August 31, 2011

Configure Solid Edge Embedded Client to Map Teamcenter LOV and Associated LOV Description

In Teamcenter it is possible to create an interdependent LOV such that the LOV description is displayed alongside the LOV value:

Where such functionality would be useful is when you have a short LOV value but need to use a longer LOV description to help the end user decide if the LOV value is the correct value to be selected i.e. CAGE Codes being a perfect example of this.

August 30, 2011

Teamcenter Classes, Business Objects, Attributes and Properties Explained

For those of you new to Teamcenter concepts check out Scott Pigman’s excellent post explaining Teamcenter Classes, Business Objects, Attributes and Properties:

If you do anything Teamcenter related check out Scott’s blog, The PLM Dojo, for all kinds of good info on Teamcenter.

August 16, 2011

Installing Remote BLOB Storage (RBS) with SharePoint Foundation 2010 and Insight

When SharePoint was originally introduced all files saved to SharePoint were stored in the database as BLOBs. BLOBs are not necessarily ideal for a database if there are a lot of files stored or if the files stored have large file sizes. Unfortunately Insight data stored in SharePoint is typically of a larger file size and engineering groups typically generate a lot of these larger files. BLOBs bloat the size of the physical database files resulting in reduced database performance. Therefore Insight performance can be negatively impacted.

Thankfully Microsoft has recognized this and now provides Remote BLOB Storage (RBS) with SQL Server and SharePoint. RBS is a way to store the BLOB files outside of the database on the physical disk system itself. By moving the BLOB storage to the physical disk this in turn reduces the physical database size. Implementing RBS has the potential to improve your overall SharePoint and Insight performance.

August 12, 2011

Improving Windows 7 Performance with Disk Defragmentation

I recently received a whitepaper from Windows IT Pro/Diskeeper extolling the virtues of disk defragmentation to ensure maximum performance on Windows 7.  Used to be in the "good ol' days" of computing disk defragmentation was a housekeeping necessity to ensure maximum performance of the systems.  With the advent of faster workstations and larger hard drives some of the old housekeeping tasks we used to perform to maintain optimum performance have fallen by the wayside.  As this whitepaper clearly shows though disk defragmentation is still a necessary task to maintain your Windows performance.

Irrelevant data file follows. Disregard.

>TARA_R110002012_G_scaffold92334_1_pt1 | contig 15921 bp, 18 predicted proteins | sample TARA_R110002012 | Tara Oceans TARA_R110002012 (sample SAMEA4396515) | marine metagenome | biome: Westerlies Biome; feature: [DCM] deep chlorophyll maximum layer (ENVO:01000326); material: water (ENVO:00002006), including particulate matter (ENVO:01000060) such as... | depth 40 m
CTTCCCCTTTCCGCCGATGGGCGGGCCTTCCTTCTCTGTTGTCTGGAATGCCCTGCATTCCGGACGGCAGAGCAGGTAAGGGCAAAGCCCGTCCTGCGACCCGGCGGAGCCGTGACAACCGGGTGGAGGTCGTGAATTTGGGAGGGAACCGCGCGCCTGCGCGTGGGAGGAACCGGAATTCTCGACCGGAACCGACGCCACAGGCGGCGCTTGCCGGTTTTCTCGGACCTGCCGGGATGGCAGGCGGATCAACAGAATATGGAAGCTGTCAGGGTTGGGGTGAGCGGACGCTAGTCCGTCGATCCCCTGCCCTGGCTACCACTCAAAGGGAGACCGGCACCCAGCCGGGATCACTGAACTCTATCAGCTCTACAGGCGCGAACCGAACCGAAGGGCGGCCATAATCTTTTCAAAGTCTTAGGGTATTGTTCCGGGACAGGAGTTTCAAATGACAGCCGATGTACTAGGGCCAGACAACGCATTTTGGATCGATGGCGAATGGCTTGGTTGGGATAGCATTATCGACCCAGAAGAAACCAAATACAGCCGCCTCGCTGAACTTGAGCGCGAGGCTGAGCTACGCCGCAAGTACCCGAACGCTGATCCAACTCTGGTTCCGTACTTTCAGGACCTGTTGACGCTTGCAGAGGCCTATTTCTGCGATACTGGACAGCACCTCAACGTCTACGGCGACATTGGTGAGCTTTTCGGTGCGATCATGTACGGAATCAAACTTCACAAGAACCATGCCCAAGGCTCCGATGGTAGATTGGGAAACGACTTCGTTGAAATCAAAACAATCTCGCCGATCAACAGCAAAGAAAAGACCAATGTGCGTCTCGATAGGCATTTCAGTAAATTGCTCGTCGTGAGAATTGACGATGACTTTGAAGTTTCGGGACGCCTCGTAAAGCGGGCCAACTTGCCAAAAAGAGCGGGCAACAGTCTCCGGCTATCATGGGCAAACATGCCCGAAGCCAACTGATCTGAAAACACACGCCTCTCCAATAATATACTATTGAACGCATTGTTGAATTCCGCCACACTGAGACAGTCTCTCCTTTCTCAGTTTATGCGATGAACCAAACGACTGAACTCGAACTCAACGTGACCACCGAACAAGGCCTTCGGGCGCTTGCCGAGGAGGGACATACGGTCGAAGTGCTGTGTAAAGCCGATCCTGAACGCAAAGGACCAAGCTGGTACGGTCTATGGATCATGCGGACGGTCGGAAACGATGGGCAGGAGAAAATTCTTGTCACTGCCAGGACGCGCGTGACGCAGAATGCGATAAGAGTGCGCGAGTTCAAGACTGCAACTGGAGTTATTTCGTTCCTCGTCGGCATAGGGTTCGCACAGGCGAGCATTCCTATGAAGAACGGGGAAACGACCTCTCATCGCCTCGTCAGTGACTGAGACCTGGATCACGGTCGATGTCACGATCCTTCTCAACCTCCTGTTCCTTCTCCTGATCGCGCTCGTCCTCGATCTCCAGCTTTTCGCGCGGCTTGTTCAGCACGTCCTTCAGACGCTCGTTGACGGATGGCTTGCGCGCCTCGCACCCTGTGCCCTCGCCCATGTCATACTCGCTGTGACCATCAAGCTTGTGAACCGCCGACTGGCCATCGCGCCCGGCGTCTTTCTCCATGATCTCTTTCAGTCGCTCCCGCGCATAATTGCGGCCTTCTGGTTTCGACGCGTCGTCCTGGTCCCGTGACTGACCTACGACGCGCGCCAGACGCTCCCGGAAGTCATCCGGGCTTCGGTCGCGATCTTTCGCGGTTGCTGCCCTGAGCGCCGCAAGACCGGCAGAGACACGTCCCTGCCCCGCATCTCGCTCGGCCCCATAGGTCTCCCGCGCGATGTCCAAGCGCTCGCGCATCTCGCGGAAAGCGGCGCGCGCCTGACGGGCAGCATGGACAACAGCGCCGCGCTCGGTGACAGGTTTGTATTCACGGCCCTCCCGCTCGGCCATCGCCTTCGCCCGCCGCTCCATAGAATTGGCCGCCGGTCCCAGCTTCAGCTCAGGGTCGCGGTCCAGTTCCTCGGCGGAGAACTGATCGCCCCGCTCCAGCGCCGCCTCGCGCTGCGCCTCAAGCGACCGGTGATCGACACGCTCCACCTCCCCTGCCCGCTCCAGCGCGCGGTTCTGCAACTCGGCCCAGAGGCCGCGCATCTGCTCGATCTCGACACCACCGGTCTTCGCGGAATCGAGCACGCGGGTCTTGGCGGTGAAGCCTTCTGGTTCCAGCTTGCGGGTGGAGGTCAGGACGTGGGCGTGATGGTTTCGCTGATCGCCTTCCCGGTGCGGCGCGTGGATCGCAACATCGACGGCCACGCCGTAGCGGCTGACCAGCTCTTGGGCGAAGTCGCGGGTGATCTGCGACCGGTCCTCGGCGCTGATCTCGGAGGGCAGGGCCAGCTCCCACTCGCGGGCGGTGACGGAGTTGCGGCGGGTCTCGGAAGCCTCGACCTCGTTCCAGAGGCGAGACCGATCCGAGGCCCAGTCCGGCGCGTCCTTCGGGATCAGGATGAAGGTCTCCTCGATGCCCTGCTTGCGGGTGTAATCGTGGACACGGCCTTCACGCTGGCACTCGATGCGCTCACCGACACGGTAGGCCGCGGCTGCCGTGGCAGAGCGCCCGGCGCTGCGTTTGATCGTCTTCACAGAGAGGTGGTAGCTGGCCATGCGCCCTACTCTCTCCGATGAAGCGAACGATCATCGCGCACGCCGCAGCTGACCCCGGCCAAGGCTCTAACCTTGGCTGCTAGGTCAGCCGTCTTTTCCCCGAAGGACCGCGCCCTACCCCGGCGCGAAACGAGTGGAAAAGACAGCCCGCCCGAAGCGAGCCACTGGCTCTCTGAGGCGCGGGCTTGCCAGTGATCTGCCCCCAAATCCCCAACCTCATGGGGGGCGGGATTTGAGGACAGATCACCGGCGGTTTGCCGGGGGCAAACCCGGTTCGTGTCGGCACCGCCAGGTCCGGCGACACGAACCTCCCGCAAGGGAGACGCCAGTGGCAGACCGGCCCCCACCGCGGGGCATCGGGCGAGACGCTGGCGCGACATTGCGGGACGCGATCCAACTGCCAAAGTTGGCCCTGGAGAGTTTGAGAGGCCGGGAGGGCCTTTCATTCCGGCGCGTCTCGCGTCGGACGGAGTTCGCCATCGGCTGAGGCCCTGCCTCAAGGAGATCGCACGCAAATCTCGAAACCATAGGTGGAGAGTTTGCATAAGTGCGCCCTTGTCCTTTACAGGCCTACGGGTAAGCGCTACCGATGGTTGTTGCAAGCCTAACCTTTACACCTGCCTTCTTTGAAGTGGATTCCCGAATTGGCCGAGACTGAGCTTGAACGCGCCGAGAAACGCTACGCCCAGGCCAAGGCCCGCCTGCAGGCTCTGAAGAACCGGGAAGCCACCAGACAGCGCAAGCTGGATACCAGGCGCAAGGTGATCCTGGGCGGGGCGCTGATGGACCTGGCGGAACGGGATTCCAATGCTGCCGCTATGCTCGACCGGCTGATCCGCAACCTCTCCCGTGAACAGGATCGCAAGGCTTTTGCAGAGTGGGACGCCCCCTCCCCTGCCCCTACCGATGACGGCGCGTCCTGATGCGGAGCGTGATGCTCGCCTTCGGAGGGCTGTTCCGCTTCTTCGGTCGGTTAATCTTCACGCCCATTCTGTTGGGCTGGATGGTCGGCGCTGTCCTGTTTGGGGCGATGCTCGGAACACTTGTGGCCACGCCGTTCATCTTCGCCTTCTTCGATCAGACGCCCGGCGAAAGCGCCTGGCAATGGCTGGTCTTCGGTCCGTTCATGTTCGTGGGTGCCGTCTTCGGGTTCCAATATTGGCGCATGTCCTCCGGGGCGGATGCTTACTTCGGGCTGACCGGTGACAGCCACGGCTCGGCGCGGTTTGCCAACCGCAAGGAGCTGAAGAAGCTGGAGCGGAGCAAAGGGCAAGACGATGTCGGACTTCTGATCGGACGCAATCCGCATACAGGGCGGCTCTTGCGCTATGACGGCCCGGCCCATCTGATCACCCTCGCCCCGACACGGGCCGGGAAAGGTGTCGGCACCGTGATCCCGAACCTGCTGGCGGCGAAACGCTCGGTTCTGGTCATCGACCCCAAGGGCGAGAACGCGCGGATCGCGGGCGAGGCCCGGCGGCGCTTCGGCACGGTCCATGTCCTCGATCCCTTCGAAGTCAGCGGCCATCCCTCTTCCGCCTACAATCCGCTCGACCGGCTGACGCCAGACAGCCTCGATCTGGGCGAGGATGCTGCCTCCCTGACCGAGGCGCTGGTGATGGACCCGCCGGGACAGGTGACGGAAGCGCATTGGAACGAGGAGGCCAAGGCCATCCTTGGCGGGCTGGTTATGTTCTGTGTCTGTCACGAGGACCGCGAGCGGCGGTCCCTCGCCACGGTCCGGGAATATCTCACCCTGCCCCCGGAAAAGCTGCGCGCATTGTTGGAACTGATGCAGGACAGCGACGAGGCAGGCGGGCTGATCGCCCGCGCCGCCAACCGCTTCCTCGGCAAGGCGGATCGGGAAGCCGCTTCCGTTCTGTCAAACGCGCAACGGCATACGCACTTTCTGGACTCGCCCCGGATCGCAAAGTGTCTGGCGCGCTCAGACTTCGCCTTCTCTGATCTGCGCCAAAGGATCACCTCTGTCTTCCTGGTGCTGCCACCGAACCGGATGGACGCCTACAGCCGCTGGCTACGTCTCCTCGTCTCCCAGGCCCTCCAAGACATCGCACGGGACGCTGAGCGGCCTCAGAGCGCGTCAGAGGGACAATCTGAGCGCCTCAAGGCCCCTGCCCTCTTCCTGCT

Windows 7 has its own built in disk defragmentation.  It has always been well known that the Windows defragmenter has a lot of room for improvement.  Otherwise there wouldn’t be third-party defragmenters out there if the Microsoft tool was fully capable. 

The previously mentioned whitepaper goes on to discuss how much better the Diskeeper defragmenter is compared to the Windows offering, making statements about performance such as “While a single day of fragmentation resulted in read times that increased by 73% A week’s worth of work results in file read times that increased over 145%” and “A single day of fragmentation caused Word file read times to increase 144%, while a week’s worth of work increased that to 175%”.  Those kinds of numbers significantly add up to cause overall system performance degradation.

Now obviously with performance degradation numbers like that, if you are not running disk defragmentation on a regular basis you should be.  Even the meager Windows defragmenter is better than no defragmentation.  Or you could go out and purchase a third-party tool such as Diskeeper to maximum your defragmentation and performance improvement.  Or you could go check out the open source and free software solutions. 

The free software defragmenter I use is MyDefrag.  What I like about MyDefrag (other than the price) is that it offers several pre-built scripts for different levels of defragmentation including daily, weekly, monthly, flash and SSD optimization, etc.

What I particularly like those is that MyDefrag also provides a Windows screensaver so you can set your system to defrag whenever you leave your desk.

MyDefrag can be downloaded from

So start defragmenting your disks today and see if your Windows 7 performance improves any.  I’m betting it does.  I’d be interested to hear your feedback on if running defrag improves your overall system performance.